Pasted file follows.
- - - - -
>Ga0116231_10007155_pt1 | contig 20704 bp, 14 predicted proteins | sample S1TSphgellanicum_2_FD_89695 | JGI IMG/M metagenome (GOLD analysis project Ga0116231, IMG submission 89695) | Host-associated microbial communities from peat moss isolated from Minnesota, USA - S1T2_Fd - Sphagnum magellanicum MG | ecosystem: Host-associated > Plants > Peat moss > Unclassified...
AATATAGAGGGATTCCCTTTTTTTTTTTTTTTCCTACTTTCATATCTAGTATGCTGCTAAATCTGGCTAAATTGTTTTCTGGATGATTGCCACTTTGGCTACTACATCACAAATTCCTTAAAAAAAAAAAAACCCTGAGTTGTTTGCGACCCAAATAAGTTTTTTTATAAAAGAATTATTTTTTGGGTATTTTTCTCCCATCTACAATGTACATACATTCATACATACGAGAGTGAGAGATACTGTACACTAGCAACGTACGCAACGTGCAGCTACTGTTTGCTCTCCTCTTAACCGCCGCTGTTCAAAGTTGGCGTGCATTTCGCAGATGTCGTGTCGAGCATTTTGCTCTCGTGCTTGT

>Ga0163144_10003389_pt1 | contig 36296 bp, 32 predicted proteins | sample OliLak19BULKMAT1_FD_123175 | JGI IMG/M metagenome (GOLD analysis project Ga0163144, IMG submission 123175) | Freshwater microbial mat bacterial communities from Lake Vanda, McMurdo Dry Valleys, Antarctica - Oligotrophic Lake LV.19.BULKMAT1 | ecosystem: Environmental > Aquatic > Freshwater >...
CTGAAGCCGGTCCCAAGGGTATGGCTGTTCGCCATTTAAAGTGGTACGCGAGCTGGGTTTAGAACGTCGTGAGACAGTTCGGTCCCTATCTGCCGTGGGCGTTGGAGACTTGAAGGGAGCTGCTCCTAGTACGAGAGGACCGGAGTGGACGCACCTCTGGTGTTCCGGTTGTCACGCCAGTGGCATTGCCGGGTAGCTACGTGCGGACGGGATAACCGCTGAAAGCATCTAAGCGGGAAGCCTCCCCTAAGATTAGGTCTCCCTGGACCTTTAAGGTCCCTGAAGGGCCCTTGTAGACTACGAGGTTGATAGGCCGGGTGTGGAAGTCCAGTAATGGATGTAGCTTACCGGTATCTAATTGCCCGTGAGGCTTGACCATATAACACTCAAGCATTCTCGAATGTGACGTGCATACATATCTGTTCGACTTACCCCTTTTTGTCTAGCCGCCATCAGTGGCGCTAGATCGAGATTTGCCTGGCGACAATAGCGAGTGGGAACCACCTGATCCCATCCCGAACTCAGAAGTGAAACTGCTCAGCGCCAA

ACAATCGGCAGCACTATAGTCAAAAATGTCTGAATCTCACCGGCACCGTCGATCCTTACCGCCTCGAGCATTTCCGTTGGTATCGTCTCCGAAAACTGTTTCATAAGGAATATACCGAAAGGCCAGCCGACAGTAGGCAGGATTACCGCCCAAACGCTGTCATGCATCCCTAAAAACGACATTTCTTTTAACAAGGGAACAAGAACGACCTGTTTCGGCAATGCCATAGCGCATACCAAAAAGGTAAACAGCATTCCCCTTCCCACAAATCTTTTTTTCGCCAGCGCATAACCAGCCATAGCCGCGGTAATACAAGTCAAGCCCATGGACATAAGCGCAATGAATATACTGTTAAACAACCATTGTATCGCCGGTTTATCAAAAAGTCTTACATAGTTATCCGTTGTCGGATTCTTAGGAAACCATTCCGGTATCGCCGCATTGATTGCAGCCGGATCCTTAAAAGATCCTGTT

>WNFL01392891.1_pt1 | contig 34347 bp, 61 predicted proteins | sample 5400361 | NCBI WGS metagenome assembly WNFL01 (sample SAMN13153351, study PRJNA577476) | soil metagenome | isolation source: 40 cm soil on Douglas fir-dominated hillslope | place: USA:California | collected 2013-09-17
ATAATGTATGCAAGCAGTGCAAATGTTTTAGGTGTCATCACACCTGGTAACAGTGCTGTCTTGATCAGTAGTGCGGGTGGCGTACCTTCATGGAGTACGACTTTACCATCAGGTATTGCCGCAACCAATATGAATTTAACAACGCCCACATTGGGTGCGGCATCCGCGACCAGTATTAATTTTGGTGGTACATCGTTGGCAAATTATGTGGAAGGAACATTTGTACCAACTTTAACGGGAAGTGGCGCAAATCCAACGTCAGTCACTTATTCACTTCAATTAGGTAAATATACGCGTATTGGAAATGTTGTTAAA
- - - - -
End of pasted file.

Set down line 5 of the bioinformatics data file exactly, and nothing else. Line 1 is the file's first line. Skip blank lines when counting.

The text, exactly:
ACAATCGGCAGCACTATAGTCAAAAATGTCTGAATCTCACCGGCACCGTCGATCCTTACCGCCTCGAGCATTTCCGTTGGTATCGTCTCCGAAAACTGTTTCATAAGGAATATACCGAAAGGCCAGCCGACAGTAGGCAGGATTACCGCCCAAACGCTGTCATGCATCCCTAAAAACGACATTTCTTTTAACAAGGGAACAAGAACGACCTGTTTCGGCAATGCCATAGCGCATACCAAAAAGGTAAACAGCATTCCCCTTCCCACAAATCTTTTTTTCGCCAGCGCATAACCAGCCATAGCCGCGGTAATACAAGTCAAGCCCATGGACATAAGCGCAATGAATATACTGTTAAACAACCATTGTATCGCCGGTTTATCAAAAAGTCTTACATAGTTATCCGTTGTCGGATTCTTAGGAAACCATTCCGGTATCGCCGCATTGATTGCAGCCGGATCCTTAAAAGATCCTGTT